What’s In Your Forecast?
IT’S EASY to just jump into a vehicle and head toward a destination on a sunny, calm day. But we’re approaching the time of year when severe weather conditions can make the journey more complicated. Snow, ice, rain, fog, wildfire, wind — they all present considerable hazards that can come seemingly out of nowhere. A healthy respect for unpredictable weather, mixed with preparedness, could be the difference between safety and disaster behind the wheel.
Weather conditions can change from minute to minute and location to location. Even the most thorough travel plans may quickly become irrelevant — sometimes while you’re on the road. To help your employees stay safe during inclement weather season, monitor your forecast daily, and prepare your vehicles and drivers appropriately.
Keep an eye on the sky.
While weather forecasts aren’t 100 percent accurate, they offer a good starting point for you and your drivers. Most meteorology services, such as the National Weather Service publish their predictions a week or more in advance and update them as conditions change. Start planning for road conditions early, but be prepared for last minute changes. If you deem the conditions too dangerous, keep your vehicles off the road.
Safety is the top priority.
Remind your drivers that the weather should influence how they drive. Review safe driving practices (such as turning on your lights or allowing for extra braking time) that may be necessary to mitigate the risks involved in severe weather driving.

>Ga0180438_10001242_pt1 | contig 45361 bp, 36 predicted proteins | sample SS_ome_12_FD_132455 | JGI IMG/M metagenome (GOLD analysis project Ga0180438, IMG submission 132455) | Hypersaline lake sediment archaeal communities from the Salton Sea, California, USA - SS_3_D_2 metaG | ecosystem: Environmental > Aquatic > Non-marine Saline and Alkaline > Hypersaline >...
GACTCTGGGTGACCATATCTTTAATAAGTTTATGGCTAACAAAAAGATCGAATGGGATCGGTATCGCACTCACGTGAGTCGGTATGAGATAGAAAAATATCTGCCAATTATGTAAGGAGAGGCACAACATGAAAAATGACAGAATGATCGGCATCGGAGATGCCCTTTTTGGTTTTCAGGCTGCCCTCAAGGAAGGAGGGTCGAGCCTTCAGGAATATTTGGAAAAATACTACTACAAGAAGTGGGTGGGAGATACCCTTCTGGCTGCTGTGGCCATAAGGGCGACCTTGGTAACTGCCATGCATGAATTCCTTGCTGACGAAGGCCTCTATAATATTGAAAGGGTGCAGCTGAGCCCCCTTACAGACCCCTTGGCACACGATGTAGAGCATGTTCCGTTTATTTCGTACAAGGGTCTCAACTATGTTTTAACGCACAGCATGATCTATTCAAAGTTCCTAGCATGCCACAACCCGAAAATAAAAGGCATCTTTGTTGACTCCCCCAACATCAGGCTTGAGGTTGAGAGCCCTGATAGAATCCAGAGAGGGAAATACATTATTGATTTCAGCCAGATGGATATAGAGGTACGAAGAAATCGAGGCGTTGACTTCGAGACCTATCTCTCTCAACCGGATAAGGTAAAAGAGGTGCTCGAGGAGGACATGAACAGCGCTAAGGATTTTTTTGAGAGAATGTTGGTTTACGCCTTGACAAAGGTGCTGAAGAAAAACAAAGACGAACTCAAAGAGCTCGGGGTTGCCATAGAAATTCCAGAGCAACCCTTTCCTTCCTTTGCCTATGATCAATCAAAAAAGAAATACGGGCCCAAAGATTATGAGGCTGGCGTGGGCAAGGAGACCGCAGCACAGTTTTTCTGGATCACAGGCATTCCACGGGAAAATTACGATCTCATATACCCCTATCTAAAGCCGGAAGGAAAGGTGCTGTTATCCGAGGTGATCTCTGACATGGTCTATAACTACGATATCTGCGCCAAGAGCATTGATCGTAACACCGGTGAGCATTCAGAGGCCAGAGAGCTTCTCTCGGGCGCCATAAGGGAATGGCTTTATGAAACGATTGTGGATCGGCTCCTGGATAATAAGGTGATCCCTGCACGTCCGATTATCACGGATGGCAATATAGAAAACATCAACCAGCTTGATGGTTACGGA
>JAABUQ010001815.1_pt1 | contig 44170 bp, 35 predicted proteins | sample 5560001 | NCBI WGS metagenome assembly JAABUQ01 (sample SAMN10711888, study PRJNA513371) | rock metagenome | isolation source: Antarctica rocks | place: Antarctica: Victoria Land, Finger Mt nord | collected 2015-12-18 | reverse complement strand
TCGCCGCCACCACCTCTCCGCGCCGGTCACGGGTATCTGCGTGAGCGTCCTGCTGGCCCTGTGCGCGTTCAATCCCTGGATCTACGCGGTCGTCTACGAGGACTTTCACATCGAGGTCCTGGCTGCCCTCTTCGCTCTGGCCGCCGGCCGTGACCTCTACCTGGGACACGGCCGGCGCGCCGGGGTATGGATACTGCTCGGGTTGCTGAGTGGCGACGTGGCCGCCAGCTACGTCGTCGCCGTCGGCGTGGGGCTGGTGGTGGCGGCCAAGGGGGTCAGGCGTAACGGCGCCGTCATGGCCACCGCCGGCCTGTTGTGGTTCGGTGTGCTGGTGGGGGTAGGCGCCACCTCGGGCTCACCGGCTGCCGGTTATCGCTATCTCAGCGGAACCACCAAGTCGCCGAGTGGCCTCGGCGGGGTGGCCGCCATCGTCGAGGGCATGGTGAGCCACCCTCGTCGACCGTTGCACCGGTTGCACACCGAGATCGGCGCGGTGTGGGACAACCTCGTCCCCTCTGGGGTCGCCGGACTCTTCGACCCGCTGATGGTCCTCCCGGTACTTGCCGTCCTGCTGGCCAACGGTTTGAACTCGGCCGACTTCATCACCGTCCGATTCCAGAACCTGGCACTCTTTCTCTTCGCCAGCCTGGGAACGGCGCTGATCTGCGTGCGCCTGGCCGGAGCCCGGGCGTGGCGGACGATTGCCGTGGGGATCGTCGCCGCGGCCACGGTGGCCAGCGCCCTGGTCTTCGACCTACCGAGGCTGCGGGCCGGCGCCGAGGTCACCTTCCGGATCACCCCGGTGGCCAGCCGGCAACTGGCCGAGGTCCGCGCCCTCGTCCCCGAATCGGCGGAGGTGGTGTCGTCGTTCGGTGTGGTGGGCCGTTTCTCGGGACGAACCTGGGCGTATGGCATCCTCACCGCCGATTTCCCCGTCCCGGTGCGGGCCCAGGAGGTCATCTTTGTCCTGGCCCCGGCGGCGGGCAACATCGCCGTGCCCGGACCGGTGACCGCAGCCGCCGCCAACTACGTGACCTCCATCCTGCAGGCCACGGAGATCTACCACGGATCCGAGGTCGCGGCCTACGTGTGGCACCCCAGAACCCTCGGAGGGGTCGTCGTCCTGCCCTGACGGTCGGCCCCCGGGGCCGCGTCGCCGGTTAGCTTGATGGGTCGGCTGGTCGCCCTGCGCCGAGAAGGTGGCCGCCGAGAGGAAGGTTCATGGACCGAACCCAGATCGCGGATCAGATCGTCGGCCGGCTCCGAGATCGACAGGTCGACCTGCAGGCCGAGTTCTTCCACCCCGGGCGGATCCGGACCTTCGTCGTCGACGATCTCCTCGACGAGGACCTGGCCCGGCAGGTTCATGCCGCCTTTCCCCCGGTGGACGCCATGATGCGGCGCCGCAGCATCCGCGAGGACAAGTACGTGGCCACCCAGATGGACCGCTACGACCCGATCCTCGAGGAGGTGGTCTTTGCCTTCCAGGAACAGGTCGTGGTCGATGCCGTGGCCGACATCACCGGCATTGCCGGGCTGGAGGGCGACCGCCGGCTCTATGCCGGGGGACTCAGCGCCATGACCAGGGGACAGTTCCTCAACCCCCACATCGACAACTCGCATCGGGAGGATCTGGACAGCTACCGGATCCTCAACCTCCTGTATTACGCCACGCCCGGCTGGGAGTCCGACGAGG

Communicate and educate.
Ensure drivers can reach you if conditions deteriorate, and they have up-to-date contact information for their destination. Educate them on what to do if stranded on the side of the road. They may need to
decide if it is safe to leave the vehicle or if they should stay put, attract attention or call for help, and keep themselves safe until the weather calms down.
Equip your vehicles for emergencies.
Your company vehicles are often the only things between your employees and the elements. Outfit vehicles with weather-appropriate tires, perform needed maintenance, check windshield wipers and fluid levels, and pack an emergency kit, which could include:
- Spare tire, tools
- Jumper cables
- Flashlight, batteries
- Tow/tire chains
- First-aid kit
- Bottled water
- Weather-resistant facemasks
- Windshield deicer
- Ice scraper, snow brush
- Cold-weather clothing
- Flares, reflective triangles, Bright cloth
- High-energy foods
- Salt or cat litter
Whatever the conditions outside, the weather should guide if and how your employees drive.
This publication is intended to provide general information and recommendations regarding risk prevention only and should not be considered legal or other expert advice. The recommendations herein
may help reduce, but are not guaranteed to eliminate, any or all risk of loss. The information presented may be subject to, and is not a substitute for, any laws or regulations applicable to your business. Qualified counsel should be sought regarding questions specific to your circumstances. © 2021 Federated Mutual Insurance Company. All rights reserved.
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